@nneonneo: No warnings? I would habitually use use -Wall -Werror in gcc. You are correct about the implicit declaration being variadic and therefore any parameters are accepted in different calls. However I recall at least one compiler behaving the way I suggested but perhaps with a warning rather than an error. Nonetheless it is inaccurate and I shall remove it. – Clifford Sep 9 '12 at 7:06
Yes, I use -Wall -Werror with my normal code. However, AFAIK, -Wall means "add warnings that the compiler thinks are good to warn about", not "warn me about stuff that breaks spec". Indeed, of the ANSI C spec explicitly defines how implicit function definitions work (they are equivalent to extern int func(); placed above the call site). – nneonneo Sep 9 '12 at 7:14
@nneonneo: It was the "no warnings" I was picking up on not specifically that -Wall would warn about implicit declarations or lack of prototypes - I do not know one way or another. An interesting point on this is that in C an empty parameter list such as func() is equivalent to func(...) whereas in C++ it means the same as func(void). – Clifford Sep 9 '12 at 7:26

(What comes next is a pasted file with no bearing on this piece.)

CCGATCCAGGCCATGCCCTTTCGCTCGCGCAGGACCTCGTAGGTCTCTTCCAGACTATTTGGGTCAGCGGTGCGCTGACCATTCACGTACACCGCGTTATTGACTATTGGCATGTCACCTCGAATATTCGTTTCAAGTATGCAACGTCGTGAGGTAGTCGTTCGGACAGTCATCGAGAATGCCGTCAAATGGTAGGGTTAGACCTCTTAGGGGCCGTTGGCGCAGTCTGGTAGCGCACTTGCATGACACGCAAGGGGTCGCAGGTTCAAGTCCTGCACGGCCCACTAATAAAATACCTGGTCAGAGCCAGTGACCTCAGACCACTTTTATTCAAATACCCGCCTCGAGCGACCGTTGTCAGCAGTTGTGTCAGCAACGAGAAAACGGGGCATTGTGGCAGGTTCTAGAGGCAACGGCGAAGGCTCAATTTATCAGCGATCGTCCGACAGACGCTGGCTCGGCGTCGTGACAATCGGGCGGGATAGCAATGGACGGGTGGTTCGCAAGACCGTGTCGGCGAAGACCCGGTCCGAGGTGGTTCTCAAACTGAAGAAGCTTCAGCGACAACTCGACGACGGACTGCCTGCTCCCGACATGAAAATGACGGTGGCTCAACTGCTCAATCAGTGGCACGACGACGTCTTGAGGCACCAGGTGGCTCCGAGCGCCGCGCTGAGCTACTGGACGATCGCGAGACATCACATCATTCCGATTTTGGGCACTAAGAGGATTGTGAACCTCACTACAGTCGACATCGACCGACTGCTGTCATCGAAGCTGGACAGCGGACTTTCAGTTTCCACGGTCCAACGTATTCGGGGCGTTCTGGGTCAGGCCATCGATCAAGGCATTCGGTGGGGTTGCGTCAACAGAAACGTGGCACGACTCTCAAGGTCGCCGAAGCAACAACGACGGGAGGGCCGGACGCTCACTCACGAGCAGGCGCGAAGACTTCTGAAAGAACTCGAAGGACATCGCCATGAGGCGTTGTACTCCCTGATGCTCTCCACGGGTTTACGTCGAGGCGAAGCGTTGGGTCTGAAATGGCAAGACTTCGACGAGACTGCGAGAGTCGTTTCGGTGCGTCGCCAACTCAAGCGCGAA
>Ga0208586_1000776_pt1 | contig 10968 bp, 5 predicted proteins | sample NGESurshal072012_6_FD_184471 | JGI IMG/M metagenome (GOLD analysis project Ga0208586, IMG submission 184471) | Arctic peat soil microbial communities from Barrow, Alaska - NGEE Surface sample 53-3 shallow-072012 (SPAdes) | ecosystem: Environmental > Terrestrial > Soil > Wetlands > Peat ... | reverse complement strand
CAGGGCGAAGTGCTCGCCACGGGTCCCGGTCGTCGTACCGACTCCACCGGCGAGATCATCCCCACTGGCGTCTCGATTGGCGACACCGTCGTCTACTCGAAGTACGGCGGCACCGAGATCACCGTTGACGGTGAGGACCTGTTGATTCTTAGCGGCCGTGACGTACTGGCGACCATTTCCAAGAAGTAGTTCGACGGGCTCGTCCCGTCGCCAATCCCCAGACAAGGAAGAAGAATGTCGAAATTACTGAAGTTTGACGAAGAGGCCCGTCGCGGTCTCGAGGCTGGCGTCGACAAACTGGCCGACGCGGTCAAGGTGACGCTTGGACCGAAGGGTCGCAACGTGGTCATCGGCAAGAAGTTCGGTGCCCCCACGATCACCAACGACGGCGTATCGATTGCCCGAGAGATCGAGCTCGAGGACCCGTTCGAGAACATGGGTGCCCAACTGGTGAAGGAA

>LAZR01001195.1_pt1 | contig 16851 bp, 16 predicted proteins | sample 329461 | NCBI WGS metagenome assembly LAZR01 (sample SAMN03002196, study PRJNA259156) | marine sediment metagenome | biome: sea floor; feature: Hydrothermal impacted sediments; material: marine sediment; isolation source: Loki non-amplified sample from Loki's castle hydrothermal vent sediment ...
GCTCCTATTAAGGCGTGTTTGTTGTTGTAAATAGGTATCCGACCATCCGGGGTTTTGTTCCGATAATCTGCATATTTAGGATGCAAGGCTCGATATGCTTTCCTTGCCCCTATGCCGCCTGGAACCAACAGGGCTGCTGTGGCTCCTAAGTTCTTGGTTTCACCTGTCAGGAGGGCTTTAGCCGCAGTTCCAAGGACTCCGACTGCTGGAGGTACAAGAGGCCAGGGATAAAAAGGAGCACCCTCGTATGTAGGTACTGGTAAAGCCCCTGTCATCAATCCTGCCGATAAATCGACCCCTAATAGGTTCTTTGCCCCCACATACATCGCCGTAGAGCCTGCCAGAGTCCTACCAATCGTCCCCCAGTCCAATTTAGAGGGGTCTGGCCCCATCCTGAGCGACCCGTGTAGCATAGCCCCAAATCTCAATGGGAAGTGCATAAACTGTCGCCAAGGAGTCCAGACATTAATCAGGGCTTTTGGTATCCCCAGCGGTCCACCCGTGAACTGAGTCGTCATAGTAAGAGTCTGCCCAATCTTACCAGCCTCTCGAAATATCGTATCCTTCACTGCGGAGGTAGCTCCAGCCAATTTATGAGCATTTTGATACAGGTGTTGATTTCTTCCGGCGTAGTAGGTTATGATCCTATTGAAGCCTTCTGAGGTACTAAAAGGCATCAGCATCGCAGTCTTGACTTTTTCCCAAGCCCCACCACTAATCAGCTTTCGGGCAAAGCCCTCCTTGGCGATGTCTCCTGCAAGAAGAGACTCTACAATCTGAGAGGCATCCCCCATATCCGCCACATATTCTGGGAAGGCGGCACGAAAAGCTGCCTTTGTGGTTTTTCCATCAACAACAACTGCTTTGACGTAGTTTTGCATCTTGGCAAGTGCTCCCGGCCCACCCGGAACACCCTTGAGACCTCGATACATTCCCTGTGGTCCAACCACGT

I said 'no warnings' because without -Wall gcc -ansi doesn't give a warning. Try it! – nneonneo Sep 9 '12 at 7:48

A header file is nothing more than a listing of constants, preprocessor macros and function prototypes. The function prototypes tell C what arguments each function takes.

If the compiler sees a function being used without a corresponding prototype or function definition, it generates an implicit declaration of the form int func(). Since C functions are linked solely by name and not by function signature (as is the case with C++), the linker later locates the function definitions in the standard library.

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This is only true pre-C99 – Ed S. Sep 9 '12 at 6:14
Only in pre-standard or (sort of) in C89. C99 doesn't formally allow that. – Jonathan Leffler Sep 9 '12 at 6:14
@Ed: Fair point, worth noting, but academic in this case since the OP's compiler allowed it, it is implicitly not using C99 compilation. – Clifford Sep 9 '12 at 6:25
@Clifford: Because it is woefully outdated. – Ed S. Sep 9 '12 at 6:26
Yeah; Turbo C is used in some higher education courses in India. You see a rash of questions about Turbo C each year, starting in September, and continuing through to the spring (assuming you live in the Northern Hemisphere). It is worrying that such an archaic compiler is used; it doesn't really give the help that beginners need. – Jonathan Leffler Sep 9 '12 at 6:28